Journaling Our Memoirs of the Revolutionary War
Lesson 10 of 10
Objective: SWBAT...recall relevant facts to summarize information using their research notes on their Revolutionary War figure's perspective of the war for a summary writing task
Creating the Purpose
In the prior lesson my students gathered facts from their internet research and documented it on their Revolutionary Figure Research Notes worksheets (RI 5.10, W 5.8) I split this lesson into two days because of the length of time to gather these facts and research information online. There were four students who struggled with the higher reading levels and difficulty finding usable information that answered their prompts, which I worked with in small groups later in the day, but the rest have enough information to begin their writing.
I share with students that I am going to read them a journal log written by Billy Baker, a 17 year old living in Boston, Massachusetts. He was an orphan but old enough to take care of himself. Both of his parents were killed in the Seven Year War with the French. I want them to see what a realistic entry looks like so I show them the authentic one first and then introduce the slide share (I want to build their interest while at the same time help them to understand the format and content of a journal entry - this is a good entry but rather long one so I only read them information from one slide. The nice thing about it being projectable is that I can identify parts of it that are stronger and need to be added to their final entries W 5.5)
After we read and discuss slide three and identify the interesting opener, the introduction of the character, the use of first person perspective and the use of facts and thoughts on them in the writing to make their stories both interesting and informative for their readers (I introduce with this discussion and modeling so students can see the expectations for their own writing. Another benefit is that it helps those who struggle with figuring out how to start their writing to get ideas from the journal entry. I leave it projected non the board so that they can refer back to it if they have questions or need more examples.
I then introduce our objective that today they are going to write journal entries for their Revolutionary War figures using the facts and information they collected in their research (W 5.4)
Writing Their Journals
See my reflection for adaptations I made to this lesson to help students at various levels of completion.
Students take out their Revolutionary Figure Research sheets that had been completed and began writing. Some points I need to review with small groups are how to format their journal writing and create an example for them to reference on the board. I also share that they need to choose any day during their person's lifetime, not today's date. I share that they need to select their date for their journal entries carefully thinking of a big event/ before or after a battle/ when their side is winning/ or when they just lost a big battle/ their birthday/ or another date that would be a time for reflection (W 5.3).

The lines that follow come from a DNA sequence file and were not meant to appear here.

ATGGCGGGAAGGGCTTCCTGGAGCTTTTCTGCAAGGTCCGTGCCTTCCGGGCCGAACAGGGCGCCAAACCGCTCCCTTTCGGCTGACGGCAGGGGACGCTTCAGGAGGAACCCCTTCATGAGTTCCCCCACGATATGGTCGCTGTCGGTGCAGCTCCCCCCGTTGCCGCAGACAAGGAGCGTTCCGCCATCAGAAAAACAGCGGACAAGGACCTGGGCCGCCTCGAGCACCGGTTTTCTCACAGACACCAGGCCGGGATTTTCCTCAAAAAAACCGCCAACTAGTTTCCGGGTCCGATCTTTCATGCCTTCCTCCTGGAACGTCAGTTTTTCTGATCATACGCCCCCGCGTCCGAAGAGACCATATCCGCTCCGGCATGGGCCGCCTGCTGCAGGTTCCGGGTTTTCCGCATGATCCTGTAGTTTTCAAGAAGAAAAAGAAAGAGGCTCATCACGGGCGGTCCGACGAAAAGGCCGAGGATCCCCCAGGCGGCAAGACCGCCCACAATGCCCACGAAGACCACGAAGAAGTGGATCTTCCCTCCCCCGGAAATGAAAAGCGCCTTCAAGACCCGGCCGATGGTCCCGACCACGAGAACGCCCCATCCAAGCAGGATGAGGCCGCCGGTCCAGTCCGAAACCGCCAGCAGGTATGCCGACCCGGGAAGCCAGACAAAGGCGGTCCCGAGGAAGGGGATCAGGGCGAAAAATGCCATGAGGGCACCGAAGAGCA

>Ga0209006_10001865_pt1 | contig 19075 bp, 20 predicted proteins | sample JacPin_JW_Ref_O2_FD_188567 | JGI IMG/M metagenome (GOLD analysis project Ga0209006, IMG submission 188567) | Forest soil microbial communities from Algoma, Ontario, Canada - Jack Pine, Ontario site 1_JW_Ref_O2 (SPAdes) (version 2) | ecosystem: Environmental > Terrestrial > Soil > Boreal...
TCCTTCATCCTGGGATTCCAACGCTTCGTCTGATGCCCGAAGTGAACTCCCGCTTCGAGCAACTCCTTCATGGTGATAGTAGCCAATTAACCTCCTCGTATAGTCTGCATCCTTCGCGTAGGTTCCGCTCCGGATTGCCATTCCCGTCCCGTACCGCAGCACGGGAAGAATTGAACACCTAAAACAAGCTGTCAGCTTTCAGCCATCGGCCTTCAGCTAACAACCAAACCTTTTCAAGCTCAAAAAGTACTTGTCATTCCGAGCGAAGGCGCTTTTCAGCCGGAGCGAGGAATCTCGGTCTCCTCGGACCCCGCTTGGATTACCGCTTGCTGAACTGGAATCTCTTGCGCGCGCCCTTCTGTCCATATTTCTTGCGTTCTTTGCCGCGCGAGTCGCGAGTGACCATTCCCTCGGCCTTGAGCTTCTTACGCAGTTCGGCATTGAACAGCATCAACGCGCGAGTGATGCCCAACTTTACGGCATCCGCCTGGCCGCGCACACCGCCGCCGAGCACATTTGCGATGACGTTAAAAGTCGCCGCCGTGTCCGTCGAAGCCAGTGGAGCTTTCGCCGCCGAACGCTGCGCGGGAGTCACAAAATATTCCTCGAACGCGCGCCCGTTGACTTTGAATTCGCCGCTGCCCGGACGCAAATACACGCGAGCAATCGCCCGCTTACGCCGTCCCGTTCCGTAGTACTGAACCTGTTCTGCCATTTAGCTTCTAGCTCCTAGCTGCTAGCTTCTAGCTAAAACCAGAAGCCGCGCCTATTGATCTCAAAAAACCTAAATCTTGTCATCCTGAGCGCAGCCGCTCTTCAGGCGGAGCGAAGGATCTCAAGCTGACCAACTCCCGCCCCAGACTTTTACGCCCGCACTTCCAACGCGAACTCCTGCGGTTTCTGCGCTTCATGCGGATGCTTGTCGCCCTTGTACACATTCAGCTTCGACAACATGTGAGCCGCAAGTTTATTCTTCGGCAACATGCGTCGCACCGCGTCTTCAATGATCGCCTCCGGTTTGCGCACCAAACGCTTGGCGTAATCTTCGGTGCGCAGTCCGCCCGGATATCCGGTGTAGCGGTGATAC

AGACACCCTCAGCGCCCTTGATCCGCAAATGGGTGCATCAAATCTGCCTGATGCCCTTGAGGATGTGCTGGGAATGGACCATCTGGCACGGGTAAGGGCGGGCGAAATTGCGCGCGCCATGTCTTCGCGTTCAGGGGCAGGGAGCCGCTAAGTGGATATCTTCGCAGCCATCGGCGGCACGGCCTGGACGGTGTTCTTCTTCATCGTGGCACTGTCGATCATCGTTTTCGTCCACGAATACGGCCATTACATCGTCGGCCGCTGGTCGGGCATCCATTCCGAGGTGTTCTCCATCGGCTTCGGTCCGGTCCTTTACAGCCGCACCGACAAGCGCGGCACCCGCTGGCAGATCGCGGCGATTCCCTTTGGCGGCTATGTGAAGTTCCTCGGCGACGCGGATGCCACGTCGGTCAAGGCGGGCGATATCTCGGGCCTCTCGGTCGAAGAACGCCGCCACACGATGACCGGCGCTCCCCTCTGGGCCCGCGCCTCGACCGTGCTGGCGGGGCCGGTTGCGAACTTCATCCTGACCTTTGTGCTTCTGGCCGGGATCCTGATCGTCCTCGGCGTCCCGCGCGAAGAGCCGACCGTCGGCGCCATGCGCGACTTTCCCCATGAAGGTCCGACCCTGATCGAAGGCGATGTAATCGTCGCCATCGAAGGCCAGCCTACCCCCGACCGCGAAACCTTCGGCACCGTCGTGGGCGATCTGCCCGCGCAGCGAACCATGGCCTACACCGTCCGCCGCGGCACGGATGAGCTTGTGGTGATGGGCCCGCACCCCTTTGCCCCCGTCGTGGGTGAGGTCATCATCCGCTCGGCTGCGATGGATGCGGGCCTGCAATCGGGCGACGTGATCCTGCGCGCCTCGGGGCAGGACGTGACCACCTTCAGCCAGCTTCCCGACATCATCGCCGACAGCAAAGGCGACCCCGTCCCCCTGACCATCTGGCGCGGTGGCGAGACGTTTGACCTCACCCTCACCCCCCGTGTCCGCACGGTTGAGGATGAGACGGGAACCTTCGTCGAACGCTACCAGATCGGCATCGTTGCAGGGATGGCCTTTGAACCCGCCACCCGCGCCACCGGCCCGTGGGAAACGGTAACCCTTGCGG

When they complete their journal entries they use the Revolutionary Journal Rubric to assess their own writing and make editing and revising changes (W.5.5). When this is complete they partner with a peer to have him/her also assess their writing. This format really limited the amount of assistance I had to give them and gave them the ability to share and make improvements to their and another's writing (SL 5.2, W 5.5)
Students work in lowered voices and I helped those who are struggling. Please see my students' reflections on what was difficult and what was easier for them:
We work on this task for 45 minutes and then I signal students to turn in their work.
Closing the Loop
I want students to get the opportunity to share with the class but if we don't have enough time, I will have each person at a table group stand and share with their peers - to make it fun they can resent in opposing views (i.e. Patriot viewpoint shared first, then a Loyalist viewpoint shared next, then back to a Patriot, etc.) (SL 5.4). It should be fun to hear all the stories and adventures being shared at once and for students to hear the reasons for each person's opposing views and reasons on the Revolutionary War issues. I took a picture of the final product to show you how it looks journal 1, journal 2, journal 3, journal 4, journal 5, journal 6, journal 7, journal 8.
I will hold on to their journal entries because I want to burn the edges to make the paper more authentic (note here that not only takes a long time but is difficult to get to look even - tearing was much easier) - I shar that this makes it look like it has weathered many days of wear and tear due to the war and the events that followed - plus students really think this part is "cool".
This is a good way to end this unit because it helps students to build an understanding of the differences in perspective that various people saw the war and how each is affected by the person's role in society. This not only helps them with learning, but ties back into our bigger idea of the differences that created our country. One additional benefit of adding these journals to our timeline is that students can visualize the progression of the war along with the feelings of the people they researched to gain a deeper conceptual understanding of the events and emotions that surrounded them. Here's a picture of our final Revolutionary Timeline Board - they love it and read it every time they line up!
Here's a link to a video of some of their writing samples